For most cinephiles scattered across the country, film festivals are a far-off notion, tucked away among the palm trees of L.A. or the ski slopes of Aspen. Not so, in Santa Barbara’s case… This year marks the 18th annual Santa Barbara International Film Festival, stretching across 10 days and condensed mostly to State Street, in downtown. With new executive director Jon Fitzgerald (of Slamdance Film Festival), this year’s festival promised a new horizon for the little festival that could. Major efforts were underway to create significant additions to the usual screenings that included themed events (Surf Sessions, Digital Days, Journey to Italy), numerous gala events and a project designed for the filmmakers of the future (Rosebud Project). Halfway through, Artsweek had schmoozed and sat through a bevy of celluloid, flashed our passes and offered up an insight into the only 10 days where Hollywood storms Santa Barbara in full effect.

Some highlights for Artsweek included being able to participate in Q&A with most of the filmmakers directly after seeing their films, several panel discussions and the overall willingness of those involved to bridge the expanse that usually exists between a film’s production and its release into the great unknown.

At the “Movers and Shakers” panel Sunday morning, three Hollywood heavyweights engaged in an enlightening discussion about, well, the business of movies. Tom Pollock (president of Montecito Picture Company), John Goldwyn (co-president of Paramount Pictures) and Sean Daniel (producer of “Mallrats,” “Down to Earth,” and “The Scorpion King,” to name a few) answered questions from the audience concerning why certain films were made over others (“Why no ‘Hitchhiker’s Guide to the Galaxy?'” asked one woman) as well as why the film industry chooses sequels rather than socially conscious films (particularly ones carrying a message of peace). The underlying point after enough circuitous discussion remained that filmmaking has been and always will be more of an industry than artistic outlet. Sigh.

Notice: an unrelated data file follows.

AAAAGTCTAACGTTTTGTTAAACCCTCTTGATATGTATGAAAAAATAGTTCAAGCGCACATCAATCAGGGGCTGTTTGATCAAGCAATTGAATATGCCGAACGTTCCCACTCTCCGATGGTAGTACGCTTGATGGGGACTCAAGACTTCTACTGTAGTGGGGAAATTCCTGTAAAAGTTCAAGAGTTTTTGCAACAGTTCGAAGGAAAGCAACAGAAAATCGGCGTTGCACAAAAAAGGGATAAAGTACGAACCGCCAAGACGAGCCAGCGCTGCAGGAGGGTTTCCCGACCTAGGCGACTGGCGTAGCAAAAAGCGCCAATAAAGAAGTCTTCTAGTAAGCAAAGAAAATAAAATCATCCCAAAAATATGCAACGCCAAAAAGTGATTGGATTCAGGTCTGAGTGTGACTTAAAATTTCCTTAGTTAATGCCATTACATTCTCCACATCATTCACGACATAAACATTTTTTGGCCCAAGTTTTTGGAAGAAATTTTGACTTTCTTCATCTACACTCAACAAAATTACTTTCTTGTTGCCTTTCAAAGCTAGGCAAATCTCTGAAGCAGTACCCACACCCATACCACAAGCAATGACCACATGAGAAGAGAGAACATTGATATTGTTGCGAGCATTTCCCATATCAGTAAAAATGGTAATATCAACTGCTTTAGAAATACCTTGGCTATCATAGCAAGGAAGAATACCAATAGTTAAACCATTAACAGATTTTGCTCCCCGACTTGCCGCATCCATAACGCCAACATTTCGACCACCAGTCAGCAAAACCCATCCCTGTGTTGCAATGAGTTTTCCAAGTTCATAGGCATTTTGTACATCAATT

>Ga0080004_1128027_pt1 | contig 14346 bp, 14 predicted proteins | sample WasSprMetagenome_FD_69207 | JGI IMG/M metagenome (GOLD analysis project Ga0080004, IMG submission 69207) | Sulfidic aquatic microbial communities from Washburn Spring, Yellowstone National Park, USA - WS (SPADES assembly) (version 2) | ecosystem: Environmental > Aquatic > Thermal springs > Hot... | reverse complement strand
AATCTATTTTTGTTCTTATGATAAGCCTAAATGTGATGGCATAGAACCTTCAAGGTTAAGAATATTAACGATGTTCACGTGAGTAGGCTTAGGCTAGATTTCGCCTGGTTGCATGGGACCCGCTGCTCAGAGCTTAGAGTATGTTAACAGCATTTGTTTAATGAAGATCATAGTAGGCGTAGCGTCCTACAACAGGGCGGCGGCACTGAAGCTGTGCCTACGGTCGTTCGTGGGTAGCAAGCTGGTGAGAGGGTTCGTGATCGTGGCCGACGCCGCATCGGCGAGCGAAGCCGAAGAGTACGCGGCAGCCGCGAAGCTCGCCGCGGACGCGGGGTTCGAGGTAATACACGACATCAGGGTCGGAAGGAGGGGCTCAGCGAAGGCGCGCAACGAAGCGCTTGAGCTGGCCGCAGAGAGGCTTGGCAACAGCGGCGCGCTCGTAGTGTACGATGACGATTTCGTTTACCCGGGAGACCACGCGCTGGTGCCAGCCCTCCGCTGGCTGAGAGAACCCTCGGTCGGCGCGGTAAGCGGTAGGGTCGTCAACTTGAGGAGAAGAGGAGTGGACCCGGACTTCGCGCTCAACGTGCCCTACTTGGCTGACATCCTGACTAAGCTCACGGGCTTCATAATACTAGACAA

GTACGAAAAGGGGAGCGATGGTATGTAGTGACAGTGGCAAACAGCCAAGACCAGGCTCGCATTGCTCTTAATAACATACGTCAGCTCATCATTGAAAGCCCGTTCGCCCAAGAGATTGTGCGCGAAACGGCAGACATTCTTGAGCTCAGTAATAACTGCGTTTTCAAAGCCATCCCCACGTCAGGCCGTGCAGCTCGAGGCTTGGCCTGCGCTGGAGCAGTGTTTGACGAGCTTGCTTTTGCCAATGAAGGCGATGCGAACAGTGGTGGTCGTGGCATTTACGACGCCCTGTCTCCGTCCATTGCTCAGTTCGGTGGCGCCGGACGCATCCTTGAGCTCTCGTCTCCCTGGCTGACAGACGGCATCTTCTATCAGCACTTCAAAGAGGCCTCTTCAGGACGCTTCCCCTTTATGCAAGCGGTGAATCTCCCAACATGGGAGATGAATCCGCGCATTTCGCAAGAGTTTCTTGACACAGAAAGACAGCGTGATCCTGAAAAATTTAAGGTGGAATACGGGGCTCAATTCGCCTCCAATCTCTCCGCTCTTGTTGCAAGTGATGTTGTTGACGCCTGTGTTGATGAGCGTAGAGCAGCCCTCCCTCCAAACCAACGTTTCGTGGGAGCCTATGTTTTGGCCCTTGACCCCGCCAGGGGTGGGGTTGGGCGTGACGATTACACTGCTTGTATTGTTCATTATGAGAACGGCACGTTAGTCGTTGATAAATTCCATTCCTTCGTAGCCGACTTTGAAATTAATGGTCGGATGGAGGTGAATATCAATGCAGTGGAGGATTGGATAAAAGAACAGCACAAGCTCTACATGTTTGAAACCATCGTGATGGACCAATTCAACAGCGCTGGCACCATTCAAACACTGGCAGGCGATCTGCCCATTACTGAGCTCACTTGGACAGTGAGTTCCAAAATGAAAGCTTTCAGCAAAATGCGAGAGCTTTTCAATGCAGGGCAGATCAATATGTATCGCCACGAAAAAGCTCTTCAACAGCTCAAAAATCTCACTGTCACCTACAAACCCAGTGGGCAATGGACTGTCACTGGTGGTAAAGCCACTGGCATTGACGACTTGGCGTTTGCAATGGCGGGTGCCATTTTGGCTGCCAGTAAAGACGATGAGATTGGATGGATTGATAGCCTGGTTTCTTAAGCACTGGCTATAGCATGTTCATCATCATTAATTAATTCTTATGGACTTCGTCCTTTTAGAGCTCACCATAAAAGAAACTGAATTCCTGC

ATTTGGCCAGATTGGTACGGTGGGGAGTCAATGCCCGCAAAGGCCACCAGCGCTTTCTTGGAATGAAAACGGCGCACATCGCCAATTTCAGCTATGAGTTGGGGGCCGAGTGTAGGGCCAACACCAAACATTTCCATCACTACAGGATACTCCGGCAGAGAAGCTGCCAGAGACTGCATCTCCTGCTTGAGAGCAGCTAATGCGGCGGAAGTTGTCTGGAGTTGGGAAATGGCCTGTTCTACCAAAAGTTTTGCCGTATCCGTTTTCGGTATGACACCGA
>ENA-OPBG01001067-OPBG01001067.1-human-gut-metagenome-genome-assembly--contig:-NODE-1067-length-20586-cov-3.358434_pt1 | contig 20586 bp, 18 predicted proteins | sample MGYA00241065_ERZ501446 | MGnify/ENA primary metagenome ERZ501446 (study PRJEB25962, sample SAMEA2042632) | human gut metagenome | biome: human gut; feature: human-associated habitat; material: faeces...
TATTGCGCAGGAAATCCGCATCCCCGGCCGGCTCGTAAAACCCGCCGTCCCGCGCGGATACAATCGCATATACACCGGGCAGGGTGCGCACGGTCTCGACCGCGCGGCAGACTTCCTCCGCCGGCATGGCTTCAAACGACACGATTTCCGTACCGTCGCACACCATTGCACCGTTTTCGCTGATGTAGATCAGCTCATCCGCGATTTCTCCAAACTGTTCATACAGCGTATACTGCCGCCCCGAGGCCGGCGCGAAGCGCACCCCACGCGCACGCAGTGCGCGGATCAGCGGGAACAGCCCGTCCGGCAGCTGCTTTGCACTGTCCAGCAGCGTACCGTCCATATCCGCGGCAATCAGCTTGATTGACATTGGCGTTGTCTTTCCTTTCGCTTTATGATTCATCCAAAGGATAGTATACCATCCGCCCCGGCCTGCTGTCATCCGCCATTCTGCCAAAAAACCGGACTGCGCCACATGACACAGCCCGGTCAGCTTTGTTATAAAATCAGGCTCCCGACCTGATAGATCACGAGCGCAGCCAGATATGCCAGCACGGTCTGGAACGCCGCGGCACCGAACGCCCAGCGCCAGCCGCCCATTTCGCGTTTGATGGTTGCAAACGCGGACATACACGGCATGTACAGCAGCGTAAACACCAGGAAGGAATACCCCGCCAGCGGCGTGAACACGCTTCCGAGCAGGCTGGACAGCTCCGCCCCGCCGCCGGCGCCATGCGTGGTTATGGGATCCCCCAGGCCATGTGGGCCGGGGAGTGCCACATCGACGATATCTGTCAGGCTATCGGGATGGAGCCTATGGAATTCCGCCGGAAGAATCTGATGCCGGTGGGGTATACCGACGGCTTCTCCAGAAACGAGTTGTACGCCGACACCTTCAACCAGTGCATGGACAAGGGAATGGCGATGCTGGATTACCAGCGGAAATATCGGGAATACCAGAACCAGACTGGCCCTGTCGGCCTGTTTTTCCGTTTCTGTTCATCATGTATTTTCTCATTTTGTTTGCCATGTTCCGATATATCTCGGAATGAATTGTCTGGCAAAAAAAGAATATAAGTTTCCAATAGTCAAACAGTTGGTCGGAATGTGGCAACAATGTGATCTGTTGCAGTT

For those interested in solely sitting in the director’s chair, the panel “Directors on Directing,” (last Sunday) offered an open discussion about the challenges of today’s film industry. Panelists included Gaspar NoŽ (“IrrŽversible”), Steve James (“Stevie”) and others. The most promising panel comes on Saturday with “It Starts With The Script,” where top screenwriters purge their trade secrets. Panelists include Academy Award nominees Bill Condon, David Hare and Nia Vardalos.

Seeing Jack Johnson make a cameo at Sunday night’s “Thicker Than Water” screening was, no doubt, the highpoint of the festival for many people. Along with Chris and Emmett Malloy, Johnson screened their 2000 film and shared rousing anecdotes afterward. Even those who, like Artsweek, lack surf knowledge, couldn’t help but sit slackjawed by the first-timers’ cinematography. (Johnson also urged UCSB students to peruse the film studies office for his first films just to grasp how poor his skills once were.)

One of the most exciting portions of this year’s festival is the addition of the “Rosebud Project,” where film students and lovers are meant to get an inside peek into the minds of some of the world’s greatest filmmakers. Screenings of Fellini’s “8 1/2” and Douglas Sirk’s “All That Heaven Allows,” have taken place thus far with more carefree films like “House of Wax” and “Animal House,” planned for this weekend. Tagged onto the Rosebud Project is a competition between four chosen college students (three from SBCC, one from UCSB), announced Friday, who have been given seven days to produce a seven minute short. The shorts will be screened this weekend and the winner announced after.

In all, the festival seems to be buzzing with a fresher air amid itself. It seems aware of its own ability to tap into the community’s resources as well as reach out to its nearby student population. Fitzgerald and company seem capable hands to guide the festival into more a renown and respected affair, all the while maintaining a breezy atmosphere. True, there are plenty of Hollywood types, complete with scarves, condescension and the like. But the variety of films being screened is staggering in their art, and each succeeds at reminding one that independent cinema is alive and well.